Ask the Experts: When should you expect your baby to respond to the word “no?”




We asked local experts to weigh in on when you should expect your baby to respond to the word “no?”

To find more answers to other common parenting questions, check out our collection of Ask the Experts.


Sunshine Cowan: According to KidsHealth, a research-based site courtesy of The Nemours Foundation, babies understand “no” between eight and 12 months of age. When we say no to a baby this age, chances are they will stop what they are doing to look at us. Dr. Sears, a well-known pediatrician who has authored many guidebooks and oversees the Ask Dr. Sears website, reminds us to find ways to say “no” positively – so as not to ruin the impact.

Redirection can be a wonderful option for a baby who may otherwise incessantly hear “no” throughout the day. When we redirect behavior, our baby is also learning what they can do. Of course, when it comes to providing safety and security, there are times when our babies need to hear the word “no” for their own protection and benefit. 

In regards to safety, we can reduce the number of times we have to say “no” by ensuring that our baby’s need to explore and develop their motor skills are met. By baby-proofing appropriate areas for our little ones, we are able to safely allow them the much needed movement and exploration, which strengthens both their cognitive and motor development.

KidsHealth is an excellent resource that maintains updated, research-based information. For more information, visit kidshealth.org.

Dr. Sunshine Cowan is a professor in the Department of Kinesiology and Health Studies at the University of Central Oklahoma where she coordinates the Community/Public Health program. Although she teaches many courses in her role with the university, one of her favorites is a course on human development. Sunshine has been married to the love of her life, Jerel Cowan, for more than 20 years; together they have two children, Canyon and Ponder.


Thai-An Truong: Research says that babies understand "no" around 6 months, but won't begin to respond and stop their behaviors until around 12-18 months. My daughter responded to “no” at about one year, but now, at 18 months, she's pretending she's 6 months again and no longer responds to no. So it’s a fluid process.

Thai-An Truong is a therapist and mother who is passionate about helping pregnant and postpartum parents overcome depression and anxiety so they can feel like themselves again and enjoy life with their baby and family. After overcoming her own battle with postpartum depression and anxiety, she opened Lasting Change Therapy, LLC in South Oklahoma City to dedicate her counseling services to helping families recover. For more information, visit  www.lastingchangetherapy.com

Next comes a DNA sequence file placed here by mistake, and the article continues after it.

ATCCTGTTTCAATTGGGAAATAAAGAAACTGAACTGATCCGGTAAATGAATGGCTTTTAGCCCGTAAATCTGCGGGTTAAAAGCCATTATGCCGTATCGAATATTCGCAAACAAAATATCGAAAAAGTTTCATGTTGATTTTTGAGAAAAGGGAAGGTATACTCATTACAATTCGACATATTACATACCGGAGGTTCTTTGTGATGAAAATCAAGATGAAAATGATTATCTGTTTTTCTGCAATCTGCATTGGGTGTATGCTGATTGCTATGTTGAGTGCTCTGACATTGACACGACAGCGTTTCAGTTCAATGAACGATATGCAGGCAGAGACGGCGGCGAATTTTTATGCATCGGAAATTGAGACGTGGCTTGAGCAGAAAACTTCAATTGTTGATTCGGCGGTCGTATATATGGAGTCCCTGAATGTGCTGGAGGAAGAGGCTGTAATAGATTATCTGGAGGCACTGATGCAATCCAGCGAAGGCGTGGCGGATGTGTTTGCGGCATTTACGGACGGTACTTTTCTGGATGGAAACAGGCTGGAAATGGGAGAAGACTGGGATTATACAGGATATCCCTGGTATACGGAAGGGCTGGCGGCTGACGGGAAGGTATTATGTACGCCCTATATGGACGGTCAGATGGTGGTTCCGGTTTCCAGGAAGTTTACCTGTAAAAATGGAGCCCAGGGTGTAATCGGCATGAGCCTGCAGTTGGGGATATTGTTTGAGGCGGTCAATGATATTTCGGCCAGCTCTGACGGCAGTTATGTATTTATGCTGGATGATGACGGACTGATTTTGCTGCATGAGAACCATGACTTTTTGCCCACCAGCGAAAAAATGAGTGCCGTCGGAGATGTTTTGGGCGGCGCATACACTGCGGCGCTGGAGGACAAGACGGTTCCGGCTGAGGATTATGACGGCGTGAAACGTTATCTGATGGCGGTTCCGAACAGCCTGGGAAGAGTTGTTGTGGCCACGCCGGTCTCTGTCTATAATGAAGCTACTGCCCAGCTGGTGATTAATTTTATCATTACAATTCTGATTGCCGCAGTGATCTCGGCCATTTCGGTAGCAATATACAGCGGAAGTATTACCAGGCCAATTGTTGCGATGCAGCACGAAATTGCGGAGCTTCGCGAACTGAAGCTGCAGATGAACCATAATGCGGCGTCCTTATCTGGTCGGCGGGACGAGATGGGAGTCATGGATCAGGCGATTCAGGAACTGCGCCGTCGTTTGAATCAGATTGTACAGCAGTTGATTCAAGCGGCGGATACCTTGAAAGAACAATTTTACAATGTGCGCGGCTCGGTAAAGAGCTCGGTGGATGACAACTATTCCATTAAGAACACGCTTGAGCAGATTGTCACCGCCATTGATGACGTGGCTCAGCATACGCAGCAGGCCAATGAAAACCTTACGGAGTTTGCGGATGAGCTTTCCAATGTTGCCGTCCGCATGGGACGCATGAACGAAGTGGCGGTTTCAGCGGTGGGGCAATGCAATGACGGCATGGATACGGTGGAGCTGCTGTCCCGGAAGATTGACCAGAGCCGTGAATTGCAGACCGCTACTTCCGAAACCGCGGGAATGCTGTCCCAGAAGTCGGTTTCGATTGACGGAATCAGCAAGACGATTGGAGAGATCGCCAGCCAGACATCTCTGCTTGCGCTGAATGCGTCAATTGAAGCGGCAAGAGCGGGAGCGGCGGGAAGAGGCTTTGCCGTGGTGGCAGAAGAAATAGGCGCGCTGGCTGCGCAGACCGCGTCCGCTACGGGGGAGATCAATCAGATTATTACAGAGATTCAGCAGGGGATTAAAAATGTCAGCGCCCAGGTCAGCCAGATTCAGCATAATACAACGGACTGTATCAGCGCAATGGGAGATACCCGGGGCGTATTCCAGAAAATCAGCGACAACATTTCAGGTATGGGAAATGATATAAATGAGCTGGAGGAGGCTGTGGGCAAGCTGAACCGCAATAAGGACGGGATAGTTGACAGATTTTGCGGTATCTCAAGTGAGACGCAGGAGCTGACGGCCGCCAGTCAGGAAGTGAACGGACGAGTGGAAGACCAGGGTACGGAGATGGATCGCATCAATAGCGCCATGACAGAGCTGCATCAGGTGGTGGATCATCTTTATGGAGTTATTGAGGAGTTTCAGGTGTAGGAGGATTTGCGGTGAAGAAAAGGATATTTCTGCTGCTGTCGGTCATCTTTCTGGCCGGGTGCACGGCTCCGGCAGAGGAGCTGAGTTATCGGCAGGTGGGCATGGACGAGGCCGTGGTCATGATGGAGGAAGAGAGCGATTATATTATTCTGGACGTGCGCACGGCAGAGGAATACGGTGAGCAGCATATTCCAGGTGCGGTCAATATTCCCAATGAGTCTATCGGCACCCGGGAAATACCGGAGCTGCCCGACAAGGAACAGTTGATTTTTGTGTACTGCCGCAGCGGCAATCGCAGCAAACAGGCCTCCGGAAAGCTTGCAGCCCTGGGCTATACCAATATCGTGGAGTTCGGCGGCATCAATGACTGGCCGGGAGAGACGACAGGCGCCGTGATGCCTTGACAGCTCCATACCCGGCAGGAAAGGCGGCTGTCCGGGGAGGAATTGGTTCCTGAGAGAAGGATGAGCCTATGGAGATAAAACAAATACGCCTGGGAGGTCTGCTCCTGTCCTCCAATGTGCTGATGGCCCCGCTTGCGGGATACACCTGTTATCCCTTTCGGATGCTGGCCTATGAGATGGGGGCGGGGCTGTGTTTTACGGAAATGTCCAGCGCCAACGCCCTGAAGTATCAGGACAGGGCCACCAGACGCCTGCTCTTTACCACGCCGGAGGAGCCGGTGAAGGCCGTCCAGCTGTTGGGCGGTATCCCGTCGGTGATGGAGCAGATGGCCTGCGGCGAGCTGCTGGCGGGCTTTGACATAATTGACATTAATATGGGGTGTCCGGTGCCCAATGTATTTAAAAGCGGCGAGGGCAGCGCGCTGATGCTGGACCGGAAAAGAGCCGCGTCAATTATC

Kathryn Konrad: Babies usually start to respond to “no” around 8 months. Babies are very curious and will often start to reach for things they should not have. This is probably the first time you will need to say “no”.

If you have not baby-proofed your home yet, now is the time. Encourage your baby’s curiosity by providing safe items to explore such as baby toys, books or blocks.

Older kids may notice your baby is very curious in their toys too but smaller toys can be a choking hazard. If it fits inside a paper towel or toilet paper roll, it is too small for your baby.

Kathryn Konrad is a maternal newborn nurse, Lamaze Certified Childbirth Educator and an assistant professor at The University of Oklahoma Fran and Earl Ziegler College of Nursing. Since 2000, she has worked in labor and delivery, childbirth education, community education/outreach and nursing education. Konrad loves working with moms and babies and lives in Edmond with her husband and 9 year old son.


Dr. Kelly Stephens: By nine months, babies know what ‘no’ means. However, I don’t recommend saying ‘no’ too often. In the Charlie Brown cartoons, the teacher always talked like ‘Wah wah wah wah’ – at least that’s what the kids heard. The word ‘no’ can get like that if overused. Instead use other phrases like ‘that’s not yours’ so that ‘no’ means something and will stop a child from doing something dangerous.

Dr. Kelly Stephens, III has been practicing for 30 years and specializes in pediatrics at Mercy Clinic Primary Care I-35 Edmond.  He says, “seeing kids grow up and overcome problems, while watching parents get more adept at handling their little bundles of joy, these are the true rewards of my calling.” Learn more about Dr. Stephens at www.mercy.net/doctor/kelly-stephens-iii-md.


Amy Pomerantz: When a baby starts crawling well, usually between 6 to 8 months, they start to understand the word “no.” Using the word “no” strategically.  Physical redirection is helpful, too. Say no and move your baby away when they get too close to something unsafe or when they bite.

Amy Pomerantz is a postpartum doula and baby guru.  She started out babysitting at age 11. She then helped care for over 160 foster infants and toddlers when she was 18-24.  From there her passion for babies led her to nannying positions and, finally, postpartum doula work.  Her baby experience includes medically fragile, special needs and multiples.  She currently owns “Belle Bebe Doula” located in central Oklahoma.


To find more answers to other common parenting questions, check out our collection of Ask the Experts.

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